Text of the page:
WW GOES TO WDW at Yesterland.com

The Villas at
Disney’s Grand Floridian
Resort & Spa


Great Inside!
Outside... Well, take a look.
The Villas at Disney's Grand Floridian Resort & Spa

Photo by Werner Weiss, 2013

The Villas at Disney’s Grand Floridian Resort & Spa from the Ticket & Transportation Center ferry dock

This week, on Wednesday, October 23, 2013, The Villas at Disney’s Grand Floridian Resort & Spa officially opened. I visited this new Disney Vacation Club (DVC) resort with my camera and notepad.

The villas themselves are luxurious and beautifully designed—exceeding even the high standards of the other DVC resorts at Walt Disney World. But the outside of the building could have been better.

Werner Weiss, Curator of Yesterland, October 25, 2013.


From the Seven Seas Lagoon, at first glance, the new DVC resort next door to the 25-year-old Disney’s Grand Floridian Resort & Spa could almost be mistaken for the box that its older neighbor came in. In reality, it’s not a box; it’s a T-shaped building with a porte-cochère at the top of the T.

Disney's Grand Floridian Resort & Spa

Photo by Werner Weiss, 2002

The original Disney’s Grand Floridian Resort & Spa

Disney’s Grand Floridian Resort & Spa opened July 1, 1988 on the monorail route around Disney’s Seven Seas Lagoon as the flagship Walt Disney World resort hotel. The square peninsula site was originally meant to hold a Thai-inspired Asian Resort.

The Grand Floridian is an elaborate pastiche of gables, turrets, towers, cupolas, dormers, and cascading rooflines. The Victorian seaside resort is supposed to represent Palm Beach’s golden era, but, in truth, it looks more like the Hotel del Coronado in Coronado, California, or the Mount Washington Resort in Bretton Woods, New Hampshire, than any hotel that was ever in Palm Beach or any other Florida location.

The Villas at Disney's Grand Floridian Resort & Spa

Photos by Werner Weiss, 2002 (top) and 2013 (bottom)

Before and after

DVC members who wished for a DVC resort on the monorail had that wish granted when Bay Lake Tower at Disney’s Contemporary Resort opened August 4, 2009. But what about the Grand Floridian and the Polynesian?

In March 2011, leaked plans showed another DVC resort on the monorail—this one on a small site between Disney’s Grand Floridian and Disney’s Wedding Pavilion. And now those plans have become a reality.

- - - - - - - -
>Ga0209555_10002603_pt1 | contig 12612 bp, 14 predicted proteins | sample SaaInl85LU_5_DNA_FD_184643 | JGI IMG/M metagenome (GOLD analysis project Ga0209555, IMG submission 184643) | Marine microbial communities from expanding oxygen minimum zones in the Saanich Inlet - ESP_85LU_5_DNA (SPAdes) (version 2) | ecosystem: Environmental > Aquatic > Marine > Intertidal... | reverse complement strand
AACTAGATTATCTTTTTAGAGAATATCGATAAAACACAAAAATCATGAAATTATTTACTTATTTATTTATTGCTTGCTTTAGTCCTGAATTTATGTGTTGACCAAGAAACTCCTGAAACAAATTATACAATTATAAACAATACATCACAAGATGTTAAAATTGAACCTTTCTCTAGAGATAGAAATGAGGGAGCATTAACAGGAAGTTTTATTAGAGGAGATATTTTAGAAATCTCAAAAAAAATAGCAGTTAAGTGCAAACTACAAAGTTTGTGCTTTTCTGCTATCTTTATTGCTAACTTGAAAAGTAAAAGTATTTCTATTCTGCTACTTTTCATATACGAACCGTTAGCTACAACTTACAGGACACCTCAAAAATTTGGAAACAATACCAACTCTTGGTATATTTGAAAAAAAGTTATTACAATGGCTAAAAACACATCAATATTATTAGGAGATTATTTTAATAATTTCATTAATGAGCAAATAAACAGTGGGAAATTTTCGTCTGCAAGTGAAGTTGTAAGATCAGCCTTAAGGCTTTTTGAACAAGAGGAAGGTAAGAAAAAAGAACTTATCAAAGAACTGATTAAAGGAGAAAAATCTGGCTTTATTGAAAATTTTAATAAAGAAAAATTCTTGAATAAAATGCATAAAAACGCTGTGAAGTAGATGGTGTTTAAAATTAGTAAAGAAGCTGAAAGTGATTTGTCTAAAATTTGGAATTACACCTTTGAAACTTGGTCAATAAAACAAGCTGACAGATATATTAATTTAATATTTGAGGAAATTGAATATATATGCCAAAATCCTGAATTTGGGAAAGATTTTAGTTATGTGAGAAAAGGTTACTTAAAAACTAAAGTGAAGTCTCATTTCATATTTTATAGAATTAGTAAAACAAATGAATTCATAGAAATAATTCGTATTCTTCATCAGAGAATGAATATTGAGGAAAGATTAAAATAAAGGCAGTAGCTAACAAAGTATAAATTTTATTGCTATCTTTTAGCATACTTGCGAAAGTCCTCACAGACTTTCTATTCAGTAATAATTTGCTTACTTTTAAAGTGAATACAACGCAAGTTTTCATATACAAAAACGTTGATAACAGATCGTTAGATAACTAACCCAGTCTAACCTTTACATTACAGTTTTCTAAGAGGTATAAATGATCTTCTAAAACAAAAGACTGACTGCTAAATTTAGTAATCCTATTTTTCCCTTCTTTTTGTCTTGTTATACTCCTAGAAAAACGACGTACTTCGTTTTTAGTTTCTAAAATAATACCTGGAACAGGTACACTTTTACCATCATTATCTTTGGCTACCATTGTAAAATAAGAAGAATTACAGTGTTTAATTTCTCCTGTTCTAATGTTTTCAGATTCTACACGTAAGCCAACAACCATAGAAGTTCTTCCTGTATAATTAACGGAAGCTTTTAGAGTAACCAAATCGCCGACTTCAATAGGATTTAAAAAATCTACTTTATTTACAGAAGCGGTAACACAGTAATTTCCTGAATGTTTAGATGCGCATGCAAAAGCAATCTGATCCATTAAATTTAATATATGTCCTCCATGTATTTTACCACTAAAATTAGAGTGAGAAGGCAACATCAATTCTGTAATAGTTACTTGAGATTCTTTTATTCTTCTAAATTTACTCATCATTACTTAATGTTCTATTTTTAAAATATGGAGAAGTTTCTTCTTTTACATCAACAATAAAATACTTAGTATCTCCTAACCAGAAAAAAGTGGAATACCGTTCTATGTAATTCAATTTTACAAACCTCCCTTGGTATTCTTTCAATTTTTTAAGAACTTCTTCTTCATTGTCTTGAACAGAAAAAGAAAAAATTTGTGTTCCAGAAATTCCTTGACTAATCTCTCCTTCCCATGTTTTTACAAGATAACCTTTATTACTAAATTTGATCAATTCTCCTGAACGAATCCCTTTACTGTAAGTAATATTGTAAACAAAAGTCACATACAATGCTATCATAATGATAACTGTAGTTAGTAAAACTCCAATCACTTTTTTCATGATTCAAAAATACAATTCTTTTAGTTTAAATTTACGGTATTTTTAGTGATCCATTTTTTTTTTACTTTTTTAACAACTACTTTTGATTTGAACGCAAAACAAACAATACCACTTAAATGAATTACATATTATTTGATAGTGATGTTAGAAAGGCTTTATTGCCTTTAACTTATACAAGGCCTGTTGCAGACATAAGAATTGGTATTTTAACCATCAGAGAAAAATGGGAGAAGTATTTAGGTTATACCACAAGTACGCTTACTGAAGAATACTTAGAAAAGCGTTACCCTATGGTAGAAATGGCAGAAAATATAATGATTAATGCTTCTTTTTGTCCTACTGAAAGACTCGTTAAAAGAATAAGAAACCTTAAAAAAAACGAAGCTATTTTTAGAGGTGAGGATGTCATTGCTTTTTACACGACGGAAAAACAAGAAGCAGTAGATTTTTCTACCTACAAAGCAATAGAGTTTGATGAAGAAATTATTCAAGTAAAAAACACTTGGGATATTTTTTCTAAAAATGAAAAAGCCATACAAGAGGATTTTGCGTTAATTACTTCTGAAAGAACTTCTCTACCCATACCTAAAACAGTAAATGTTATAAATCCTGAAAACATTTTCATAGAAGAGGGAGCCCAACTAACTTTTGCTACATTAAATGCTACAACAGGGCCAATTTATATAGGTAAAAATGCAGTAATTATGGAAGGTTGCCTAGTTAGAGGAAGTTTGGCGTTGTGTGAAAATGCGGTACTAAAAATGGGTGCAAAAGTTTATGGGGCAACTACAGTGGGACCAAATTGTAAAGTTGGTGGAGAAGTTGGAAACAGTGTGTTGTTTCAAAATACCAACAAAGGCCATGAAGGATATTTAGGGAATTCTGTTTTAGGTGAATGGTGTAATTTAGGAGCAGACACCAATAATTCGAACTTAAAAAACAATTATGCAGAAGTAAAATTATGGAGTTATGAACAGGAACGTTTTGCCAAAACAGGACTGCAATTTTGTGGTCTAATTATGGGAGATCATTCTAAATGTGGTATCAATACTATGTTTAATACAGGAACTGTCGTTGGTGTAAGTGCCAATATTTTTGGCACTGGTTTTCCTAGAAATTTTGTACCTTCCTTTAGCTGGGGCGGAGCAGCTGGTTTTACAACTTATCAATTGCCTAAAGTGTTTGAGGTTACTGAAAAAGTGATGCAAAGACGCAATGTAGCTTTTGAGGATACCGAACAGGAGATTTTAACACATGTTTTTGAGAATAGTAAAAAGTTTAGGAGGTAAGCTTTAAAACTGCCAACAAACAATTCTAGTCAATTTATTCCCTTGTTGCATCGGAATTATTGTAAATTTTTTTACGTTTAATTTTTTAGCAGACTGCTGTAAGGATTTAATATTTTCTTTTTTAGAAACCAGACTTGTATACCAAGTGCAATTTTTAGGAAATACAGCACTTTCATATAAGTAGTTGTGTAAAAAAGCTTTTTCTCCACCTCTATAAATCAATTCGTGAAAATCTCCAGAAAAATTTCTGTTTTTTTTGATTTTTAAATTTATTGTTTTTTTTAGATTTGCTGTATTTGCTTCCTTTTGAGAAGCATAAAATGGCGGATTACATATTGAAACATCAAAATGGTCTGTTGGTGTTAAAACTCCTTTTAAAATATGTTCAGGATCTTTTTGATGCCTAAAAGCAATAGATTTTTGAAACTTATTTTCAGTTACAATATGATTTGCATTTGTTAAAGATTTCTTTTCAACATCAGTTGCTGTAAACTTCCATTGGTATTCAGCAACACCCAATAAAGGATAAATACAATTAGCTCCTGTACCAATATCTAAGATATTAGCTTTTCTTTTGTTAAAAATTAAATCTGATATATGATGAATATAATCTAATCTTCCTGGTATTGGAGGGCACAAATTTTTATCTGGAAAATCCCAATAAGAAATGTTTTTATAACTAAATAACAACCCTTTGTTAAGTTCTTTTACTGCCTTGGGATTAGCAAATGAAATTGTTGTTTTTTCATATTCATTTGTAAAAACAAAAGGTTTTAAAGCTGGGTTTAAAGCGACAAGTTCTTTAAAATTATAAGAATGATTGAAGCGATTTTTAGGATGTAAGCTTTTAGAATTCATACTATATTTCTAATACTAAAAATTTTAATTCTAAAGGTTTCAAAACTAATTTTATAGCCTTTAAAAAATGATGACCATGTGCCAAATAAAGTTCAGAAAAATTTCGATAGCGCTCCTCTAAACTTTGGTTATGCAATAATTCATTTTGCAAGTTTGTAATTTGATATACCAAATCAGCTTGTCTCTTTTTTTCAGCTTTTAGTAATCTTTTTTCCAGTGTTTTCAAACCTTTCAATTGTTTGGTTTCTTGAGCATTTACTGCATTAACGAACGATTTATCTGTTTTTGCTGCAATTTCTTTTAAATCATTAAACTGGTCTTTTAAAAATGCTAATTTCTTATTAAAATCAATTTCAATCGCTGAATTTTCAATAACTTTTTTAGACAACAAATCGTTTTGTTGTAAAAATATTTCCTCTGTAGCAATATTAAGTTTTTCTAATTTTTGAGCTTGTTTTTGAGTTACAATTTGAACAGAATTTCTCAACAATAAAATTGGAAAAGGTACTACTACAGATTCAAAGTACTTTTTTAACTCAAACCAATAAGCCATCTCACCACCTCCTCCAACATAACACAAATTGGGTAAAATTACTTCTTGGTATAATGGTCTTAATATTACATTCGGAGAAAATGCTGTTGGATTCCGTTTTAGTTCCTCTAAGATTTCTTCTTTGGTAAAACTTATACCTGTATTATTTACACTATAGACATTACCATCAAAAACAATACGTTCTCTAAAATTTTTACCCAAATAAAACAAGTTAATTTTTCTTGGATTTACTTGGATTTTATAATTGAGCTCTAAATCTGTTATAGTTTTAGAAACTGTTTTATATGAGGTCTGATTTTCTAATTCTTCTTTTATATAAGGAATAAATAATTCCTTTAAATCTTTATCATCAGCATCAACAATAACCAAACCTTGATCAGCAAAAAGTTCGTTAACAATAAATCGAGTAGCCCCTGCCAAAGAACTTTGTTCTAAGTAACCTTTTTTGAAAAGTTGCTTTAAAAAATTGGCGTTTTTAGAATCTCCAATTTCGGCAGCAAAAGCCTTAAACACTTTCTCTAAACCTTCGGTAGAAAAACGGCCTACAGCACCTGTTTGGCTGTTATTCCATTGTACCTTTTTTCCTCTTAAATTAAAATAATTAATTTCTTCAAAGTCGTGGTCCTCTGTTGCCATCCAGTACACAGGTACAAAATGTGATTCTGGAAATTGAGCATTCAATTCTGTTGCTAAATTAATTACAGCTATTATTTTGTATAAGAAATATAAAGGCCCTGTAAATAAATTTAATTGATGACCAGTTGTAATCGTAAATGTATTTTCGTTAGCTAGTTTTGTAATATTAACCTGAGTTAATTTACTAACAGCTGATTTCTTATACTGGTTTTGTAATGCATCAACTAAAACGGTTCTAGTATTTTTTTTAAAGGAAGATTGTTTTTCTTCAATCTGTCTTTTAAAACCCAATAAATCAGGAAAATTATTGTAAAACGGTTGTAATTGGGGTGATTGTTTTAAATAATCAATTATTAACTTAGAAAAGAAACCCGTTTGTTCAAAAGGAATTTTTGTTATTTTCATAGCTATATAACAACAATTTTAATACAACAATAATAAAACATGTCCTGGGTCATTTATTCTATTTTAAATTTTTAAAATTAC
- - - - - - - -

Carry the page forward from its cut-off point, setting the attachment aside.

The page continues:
It’s the six-story Villas at Disney’s Grand Floridian Resort & Spa. Although the style of the new DVC resort is supposed to match the original, it’s likely that guests will see a difference. The original resort brilliantly captures the historic style. The DVC part? Well, not so much.

By the way, do you see the how Sunset Point at Disney’s Polynesian Resort is torn up in the 2013 photo above? That’s early work for a DVC resort at the Polynesian.

The Villas at Disney's Grand Floridian Resort & Spa

Photo by Werner Weiss, 2013

The new DVC resort and the original deluxe resort

Urban planner, author, and MiceChat columnist Sam Gennawey compared the original resort and the DVC building. According to Sam, “The old Grand Floridian looks glorious. It was designed beginning with its exterior, with rooms then being fit into that form.”

Sam explained why the new building is disappointing: “It lacks delicacy. It was designed from the inside as an efficient arrangement of rooms, more like a suburban Sheraton, with an exterior then applied to the resulting form. A building of that era would not have blank walls. The Victorian era was before air conditioning, so the entire exterior would have had windows. The Villas building is a giant visual contradiction.”

The Villas at Disney's Grand Floridian Resort & Spa

Photo by Werner Weiss, 2013

The Villas building beyond the Grand Floridian water activities pool and beach pool

Part of the challenge that the architects faced is that DVC members expect consistent accommodations. If some villas are better than others—such as corner villas with additional windows—then every member would want those “best” villas. One solution for the blank walls could have been faux windows, just like the faux dormers on the peaked roof.

The Villas at Disney's Grand Floridian Resort & Spa

Photo by Werner Weiss, 2013

Walkway to the Villas building

The architectural shortcomings of the new building are most evident from the Seven Seas Lagoon. It looks better when viewed from other angles.

Borrowing a page from The Villas at Disney’s Wilderness Lodge, a covered walkway connects the original resort to the DVC building.